IU redshirt junior guard Johnny Jager has never tallied a single point in his three years with the Hoosiers. Over that time, he has appeared in seven games for a combined minutes count of 11.
But for the Bloomington native, donning the candy stripe warm-up pants and cream and crimson jersey is something special.
“It never gets old,” Jager said of putting on an IU uniform. “It just gives you chills. There’s nothing you can say that sums it up for a Bloomington kid, but it’s definitely been a dream.”
Jager is now in his third season with the Hoosiers after transferring from Wabash College. And though his minutes are often limited to mop-up duty, his presence is felt far beyond the hardwood.
Before suiting up for the Hoosiers or Little Giants, Jager flexed his talents at Bloomington High School South. Throughout a prolific prep career, the 6-foot, 185-pound guard earned First Team Academic All-State honors and Herald-Times Area Player of the Year honors as a senior.
“Hard-working kid you can count on to be there and 100 percent every day,” Bloomington South head coach J.R. Holmes said of Jager.
With in-state schools like Taylor, Depauw and Hanover fresh on his tail, Jager committed to Wabash College in Crawfordsville, Indiana, to continue his basketball journey.
Jager thrived as a freshman starter for the Little Giants. In 26 games, he averaged 15.5 points, 5.5 assists and 2.4 rebounds per game.
Coaches and players alike respected Jager’s work ethic. Described as a “gym rat” by Wabash head coach Kyle Brumett, Jager was his staff’s first prized signee.
“He was our first big recruit,” Brumett said of Jager. “I had just taken the job, and his competitiveness and love for basketball, competing, it was exactly what we were looking for to build the identity of the program as I started here.”
Despite the successful freshman campaign, a single meeting would change the trajectory of Jager's career.
At the time, he'd been acquainted with then-IU head coach Tom Crean as his siblings were friends with Crean’s children. Initially, Jager reached out in hopes of discussing coaching and the pathway to becoming a Division I head coach.
Chatting in Crean’s office in Cook Hall, he and Jager discussed the brotherhood of the coaching community and how networking factors into the job. Then, Crean turned the subject to the young guard.
“He was like, ‘Well we have an extra walk-on spot. If you want it, it’s yours. You can get the ins and outs of everything that goes on in a Division I program,’” Jager said. “So I just had to take that opportunity. It’s impossible not to.”
In an Instagram post from July 12, 2016, Jager announced his future plans. The image was a simple red, block “IU.” The caption read, “Blessed and thankful for Coach Crean and the opportunity to pursue a career in coaching and a lifelong dream of becoming a Hoosier as I intend on transferring to Indiana University and walking on as a member of the basketball team.”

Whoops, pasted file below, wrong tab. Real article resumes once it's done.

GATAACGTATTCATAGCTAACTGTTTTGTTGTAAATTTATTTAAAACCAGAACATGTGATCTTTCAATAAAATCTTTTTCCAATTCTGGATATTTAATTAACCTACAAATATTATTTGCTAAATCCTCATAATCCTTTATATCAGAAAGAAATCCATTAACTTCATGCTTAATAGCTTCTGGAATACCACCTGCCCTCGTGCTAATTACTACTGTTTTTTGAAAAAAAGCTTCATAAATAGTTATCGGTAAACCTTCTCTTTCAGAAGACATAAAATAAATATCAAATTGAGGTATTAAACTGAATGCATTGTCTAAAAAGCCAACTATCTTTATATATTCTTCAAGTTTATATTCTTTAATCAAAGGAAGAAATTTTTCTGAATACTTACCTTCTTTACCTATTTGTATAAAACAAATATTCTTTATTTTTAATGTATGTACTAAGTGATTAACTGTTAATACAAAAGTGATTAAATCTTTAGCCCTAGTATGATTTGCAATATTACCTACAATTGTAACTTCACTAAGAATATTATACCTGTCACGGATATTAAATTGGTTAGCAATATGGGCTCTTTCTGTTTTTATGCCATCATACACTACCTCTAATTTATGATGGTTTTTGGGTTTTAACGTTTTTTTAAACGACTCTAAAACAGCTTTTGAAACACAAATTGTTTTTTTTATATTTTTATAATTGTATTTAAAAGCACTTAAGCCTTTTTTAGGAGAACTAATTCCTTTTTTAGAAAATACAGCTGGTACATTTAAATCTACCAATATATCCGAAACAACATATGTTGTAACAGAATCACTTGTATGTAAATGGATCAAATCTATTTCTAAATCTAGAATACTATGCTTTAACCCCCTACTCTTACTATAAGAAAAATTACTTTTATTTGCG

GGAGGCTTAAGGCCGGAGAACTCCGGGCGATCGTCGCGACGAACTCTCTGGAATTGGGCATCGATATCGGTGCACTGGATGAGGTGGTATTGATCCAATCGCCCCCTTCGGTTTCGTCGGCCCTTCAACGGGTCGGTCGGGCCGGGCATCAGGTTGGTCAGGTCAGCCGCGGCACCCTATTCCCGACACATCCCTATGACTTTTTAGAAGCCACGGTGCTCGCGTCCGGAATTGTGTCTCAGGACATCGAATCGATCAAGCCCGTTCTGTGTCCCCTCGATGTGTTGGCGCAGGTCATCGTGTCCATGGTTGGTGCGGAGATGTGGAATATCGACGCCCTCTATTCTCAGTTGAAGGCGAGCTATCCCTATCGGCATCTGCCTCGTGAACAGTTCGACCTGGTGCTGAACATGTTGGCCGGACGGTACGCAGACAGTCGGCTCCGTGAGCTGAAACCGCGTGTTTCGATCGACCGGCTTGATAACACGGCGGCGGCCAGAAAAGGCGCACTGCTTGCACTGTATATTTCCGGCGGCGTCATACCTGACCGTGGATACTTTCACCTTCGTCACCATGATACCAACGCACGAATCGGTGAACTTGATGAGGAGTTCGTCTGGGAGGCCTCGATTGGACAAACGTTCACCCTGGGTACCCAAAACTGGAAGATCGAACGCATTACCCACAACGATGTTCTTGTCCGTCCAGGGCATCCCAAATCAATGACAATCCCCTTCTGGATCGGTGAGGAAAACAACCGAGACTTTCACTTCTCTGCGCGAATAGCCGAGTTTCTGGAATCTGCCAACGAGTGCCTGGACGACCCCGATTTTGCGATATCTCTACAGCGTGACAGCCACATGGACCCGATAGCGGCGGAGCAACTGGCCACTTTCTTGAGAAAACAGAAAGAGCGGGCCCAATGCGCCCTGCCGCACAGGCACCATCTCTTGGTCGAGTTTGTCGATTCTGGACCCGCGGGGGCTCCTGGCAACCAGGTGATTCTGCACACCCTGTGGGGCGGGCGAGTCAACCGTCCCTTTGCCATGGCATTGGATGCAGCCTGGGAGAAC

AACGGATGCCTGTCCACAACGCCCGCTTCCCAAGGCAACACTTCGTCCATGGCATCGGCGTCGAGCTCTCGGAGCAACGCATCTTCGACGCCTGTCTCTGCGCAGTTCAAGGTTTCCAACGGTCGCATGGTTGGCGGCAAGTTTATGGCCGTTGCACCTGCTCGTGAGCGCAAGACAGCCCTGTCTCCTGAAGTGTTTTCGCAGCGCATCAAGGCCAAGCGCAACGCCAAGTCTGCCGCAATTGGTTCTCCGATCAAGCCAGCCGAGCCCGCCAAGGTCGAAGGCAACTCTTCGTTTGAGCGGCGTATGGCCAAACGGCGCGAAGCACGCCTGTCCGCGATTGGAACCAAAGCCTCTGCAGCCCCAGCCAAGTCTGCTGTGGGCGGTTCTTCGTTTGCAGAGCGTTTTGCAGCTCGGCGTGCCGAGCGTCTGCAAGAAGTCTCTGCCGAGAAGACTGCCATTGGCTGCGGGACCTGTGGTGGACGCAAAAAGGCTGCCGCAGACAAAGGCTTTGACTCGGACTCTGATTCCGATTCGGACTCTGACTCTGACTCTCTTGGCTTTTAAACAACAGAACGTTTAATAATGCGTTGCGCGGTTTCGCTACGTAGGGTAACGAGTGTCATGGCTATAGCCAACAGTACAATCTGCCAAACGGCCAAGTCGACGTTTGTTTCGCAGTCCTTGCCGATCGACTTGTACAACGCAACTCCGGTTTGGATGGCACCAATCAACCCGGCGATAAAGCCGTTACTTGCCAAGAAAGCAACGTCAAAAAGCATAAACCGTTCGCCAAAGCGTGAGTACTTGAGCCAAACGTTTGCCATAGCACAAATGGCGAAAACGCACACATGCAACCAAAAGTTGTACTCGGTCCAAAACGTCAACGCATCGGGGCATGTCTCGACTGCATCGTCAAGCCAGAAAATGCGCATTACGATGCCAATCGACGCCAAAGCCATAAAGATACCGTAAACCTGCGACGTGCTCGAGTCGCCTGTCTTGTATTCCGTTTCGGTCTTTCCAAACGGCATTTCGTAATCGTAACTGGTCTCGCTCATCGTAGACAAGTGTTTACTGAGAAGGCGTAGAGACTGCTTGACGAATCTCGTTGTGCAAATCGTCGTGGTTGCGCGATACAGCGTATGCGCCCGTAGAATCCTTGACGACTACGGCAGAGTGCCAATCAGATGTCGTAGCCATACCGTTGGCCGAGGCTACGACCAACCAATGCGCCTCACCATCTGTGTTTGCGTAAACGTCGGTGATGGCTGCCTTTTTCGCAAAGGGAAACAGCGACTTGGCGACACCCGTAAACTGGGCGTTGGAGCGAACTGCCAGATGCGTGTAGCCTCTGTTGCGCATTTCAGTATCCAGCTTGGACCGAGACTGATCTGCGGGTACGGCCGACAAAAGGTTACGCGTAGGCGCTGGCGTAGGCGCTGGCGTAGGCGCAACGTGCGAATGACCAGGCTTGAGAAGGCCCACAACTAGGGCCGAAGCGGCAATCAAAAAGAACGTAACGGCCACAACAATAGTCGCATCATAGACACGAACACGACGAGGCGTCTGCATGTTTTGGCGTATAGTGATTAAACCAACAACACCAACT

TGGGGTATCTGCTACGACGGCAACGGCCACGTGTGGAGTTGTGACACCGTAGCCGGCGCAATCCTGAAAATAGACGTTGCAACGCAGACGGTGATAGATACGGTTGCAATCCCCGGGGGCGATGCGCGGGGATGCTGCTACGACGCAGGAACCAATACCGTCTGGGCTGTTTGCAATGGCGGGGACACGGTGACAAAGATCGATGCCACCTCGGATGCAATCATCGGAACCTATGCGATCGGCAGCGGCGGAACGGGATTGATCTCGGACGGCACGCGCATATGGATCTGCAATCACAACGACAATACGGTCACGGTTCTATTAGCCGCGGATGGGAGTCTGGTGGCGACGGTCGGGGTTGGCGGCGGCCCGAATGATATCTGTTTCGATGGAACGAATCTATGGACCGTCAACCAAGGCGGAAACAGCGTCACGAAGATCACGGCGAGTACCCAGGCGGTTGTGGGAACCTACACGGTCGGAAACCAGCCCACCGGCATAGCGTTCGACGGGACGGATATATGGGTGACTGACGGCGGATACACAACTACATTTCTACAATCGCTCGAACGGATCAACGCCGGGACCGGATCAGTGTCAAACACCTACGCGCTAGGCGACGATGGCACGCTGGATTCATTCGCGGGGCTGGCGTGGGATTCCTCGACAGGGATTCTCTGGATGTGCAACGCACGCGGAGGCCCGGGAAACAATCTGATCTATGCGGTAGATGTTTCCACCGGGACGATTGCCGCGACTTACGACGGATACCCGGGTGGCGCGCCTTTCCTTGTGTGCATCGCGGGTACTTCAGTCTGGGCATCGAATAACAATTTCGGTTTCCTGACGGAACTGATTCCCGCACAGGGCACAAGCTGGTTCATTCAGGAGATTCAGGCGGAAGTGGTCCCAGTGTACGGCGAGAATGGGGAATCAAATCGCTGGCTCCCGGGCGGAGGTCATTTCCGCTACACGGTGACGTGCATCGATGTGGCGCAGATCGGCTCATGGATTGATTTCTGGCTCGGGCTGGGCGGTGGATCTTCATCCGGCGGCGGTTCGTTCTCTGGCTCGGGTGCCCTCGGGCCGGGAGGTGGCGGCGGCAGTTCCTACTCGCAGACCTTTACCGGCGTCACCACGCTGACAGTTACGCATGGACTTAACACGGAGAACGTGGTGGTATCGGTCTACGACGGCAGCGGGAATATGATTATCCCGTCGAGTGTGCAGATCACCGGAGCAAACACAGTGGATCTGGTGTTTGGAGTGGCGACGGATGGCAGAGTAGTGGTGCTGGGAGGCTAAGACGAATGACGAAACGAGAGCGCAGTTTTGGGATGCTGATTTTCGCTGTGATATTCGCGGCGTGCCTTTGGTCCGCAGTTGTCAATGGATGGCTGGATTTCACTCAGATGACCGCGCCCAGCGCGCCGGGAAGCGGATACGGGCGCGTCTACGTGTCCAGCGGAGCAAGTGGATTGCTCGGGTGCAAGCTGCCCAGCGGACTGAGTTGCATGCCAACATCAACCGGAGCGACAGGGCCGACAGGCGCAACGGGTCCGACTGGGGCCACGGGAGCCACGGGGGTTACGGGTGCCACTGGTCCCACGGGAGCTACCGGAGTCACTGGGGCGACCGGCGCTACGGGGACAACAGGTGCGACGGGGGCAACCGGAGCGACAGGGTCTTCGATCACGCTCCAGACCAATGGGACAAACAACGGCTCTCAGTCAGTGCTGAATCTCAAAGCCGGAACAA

“It was definitely tough,” Jager said transerring from Wabash. “But I think even those people knew this opportunity was one of those you couldn’t pass up.”
Bloomington’s prodigal son was headed home.
The first time Jager officially donned an IU jersey was at Hoosier Hysteria 2016. Rocking the familiar top he’d worn replicas of his entire childhood, the Bloomington native’s moment had arrived.
“I’ve been coming to Hoosier Hysteria since I was probably in kindergarten, when it was Midnight Madness,” Jager said. “So just watching it for so many years and then being able to walk out there and actually hear your name called — it gives you cold chills.”
Jager quipped that while walking onto the court at Simon Skjodt Assembly Hall for the first time as a player he blacked out momentarily. Surrounded by thousands of Hoosier faithful, with flames bursting to his sides upon exiting the tunnel, he was then and forever an IU basketball player.
Upon his homecoming, Jager was hot off a freshman campaign that netted him an All-North Coast Athletic Conference honorable mention. But during his transfer season, he began the transition to major college basketball.
“Going from Division III to Division I is huge,” Jager said. “I think my high school experience was even a little more intense than my Division III experience. But at Indiana it’s huge. Indiana is basketball.”
In all reality, Jager’s move back home was less about his playing career than it was his post-basketball life. Entering college he had wanted to be a dentist. But, as seen with many college freshmen, his passion shifted.
Jager’s hope is to finish his Sports Marketing and Management degree this spring before latching on somewhere as a graduate assistant. Of course, he said his first preference would be to stay home.
“It’s been eye opening, it’s been a dream and it’s just been an experience I’ll never forget,” Jager said.
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